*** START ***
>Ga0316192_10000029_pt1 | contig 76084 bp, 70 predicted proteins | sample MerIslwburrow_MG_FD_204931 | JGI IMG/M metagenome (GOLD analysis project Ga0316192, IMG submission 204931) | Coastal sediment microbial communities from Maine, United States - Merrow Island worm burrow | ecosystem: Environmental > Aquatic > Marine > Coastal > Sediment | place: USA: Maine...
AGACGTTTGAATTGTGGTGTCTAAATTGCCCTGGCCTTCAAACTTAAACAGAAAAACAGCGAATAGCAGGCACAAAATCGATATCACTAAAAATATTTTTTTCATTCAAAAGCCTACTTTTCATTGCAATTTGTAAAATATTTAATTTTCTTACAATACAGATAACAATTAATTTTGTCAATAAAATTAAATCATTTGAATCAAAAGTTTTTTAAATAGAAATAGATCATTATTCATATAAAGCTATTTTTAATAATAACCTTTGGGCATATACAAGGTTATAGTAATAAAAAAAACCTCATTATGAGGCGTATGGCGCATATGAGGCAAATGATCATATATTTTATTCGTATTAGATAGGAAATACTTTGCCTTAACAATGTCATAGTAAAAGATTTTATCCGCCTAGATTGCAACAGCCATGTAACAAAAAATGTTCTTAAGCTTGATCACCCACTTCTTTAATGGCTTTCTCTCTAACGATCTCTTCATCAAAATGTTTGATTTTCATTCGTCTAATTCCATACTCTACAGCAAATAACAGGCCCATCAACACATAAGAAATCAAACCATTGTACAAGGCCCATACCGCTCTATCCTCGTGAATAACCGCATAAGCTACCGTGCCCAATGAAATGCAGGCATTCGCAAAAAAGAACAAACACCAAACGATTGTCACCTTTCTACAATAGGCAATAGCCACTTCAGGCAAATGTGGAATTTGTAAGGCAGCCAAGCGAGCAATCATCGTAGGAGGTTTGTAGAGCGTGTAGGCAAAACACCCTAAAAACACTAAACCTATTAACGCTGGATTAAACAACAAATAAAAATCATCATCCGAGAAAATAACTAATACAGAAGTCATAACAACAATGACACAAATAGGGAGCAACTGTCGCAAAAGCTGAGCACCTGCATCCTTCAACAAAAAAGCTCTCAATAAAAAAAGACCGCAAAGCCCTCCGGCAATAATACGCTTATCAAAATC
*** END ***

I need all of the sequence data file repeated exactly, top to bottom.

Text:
>Ga0316192_10000029_pt1 | contig 76084 bp, 70 predicted proteins | sample MerIslwburrow_MG_FD_204931 | JGI IMG/M metagenome (GOLD analysis project Ga0316192, IMG submission 204931) | Coastal sediment microbial communities from Maine, United States - Merrow Island worm burrow | ecosystem: Environmental > Aquatic > Marine > Coastal > Sediment | place: USA: Maine...
AGACGTTTGAATTGTGGTGTCTAAATTGCCCTGGCCTTCAAACTTAAACAGAAAAACAGCGAATAGCAGGCACAAAATCGATATCACTAAAAATATTTTTTTCATTCAAAAGCCTACTTTTCATTGCAATTTGTAAAATATTTAATTTTCTTACAATACAGATAACAATTAATTTTGTCAATAAAATTAAATCATTTGAATCAAAAGTTTTTTAAATAGAAATAGATCATTATTCATATAAAGCTATTTTTAATAATAACCTTTGGGCATATACAAGGTTATAGTAATAAAAAAAACCTCATTATGAGGCGTATGGCGCATATGAGGCAAATGATCATATATTTTATTCGTATTAGATAGGAAATACTTTGCCTTAACAATGTCATAGTAAAAGATTTTATCCGCCTAGATTGCAACAGCCATGTAACAAAAAATGTTCTTAAGCTTGATCACCCACTTCTTTAATGGCTTTCTCTCTAACGATCTCTTCATCAAAATGTTTGATTTTCATTCGTCTAATTCCATACTCTACAGCAAATAACAGGCCCATCAACACATAAGAAATCAAACCATTGTACAAGGCCCATACCGCTCTATCCTCGTGAATAACCGCATAAGCTACCGTGCCCAATGAAATGCAGGCATTCGCAAAAAAGAACAAACACCAAACGATTGTCACCTTTCTACAATAGGCAATAGCCACTTCAGGCAAATGTGGAATTTGTAAGGCAGCCAAGCGAGCAATCATCGTAGGAGGTTTGTAGAGCGTGTAGGCAAAACACCCTAAAAACACTAAACCTATTAACGCTGGATTAAACAACAAATAAAAATCATCATCCGAGAAAATAACTAATACAGAAGTCATAACAACAATGACACAAATAGGGAGCAACTGTCGCAAAAGCTGAGCACCTGCATCCTTCAACAAAAAAGCTCTCAATAAAAAAAGACCGCAAAGCCCTCCGGCAATAATACGCTTATCAAAATC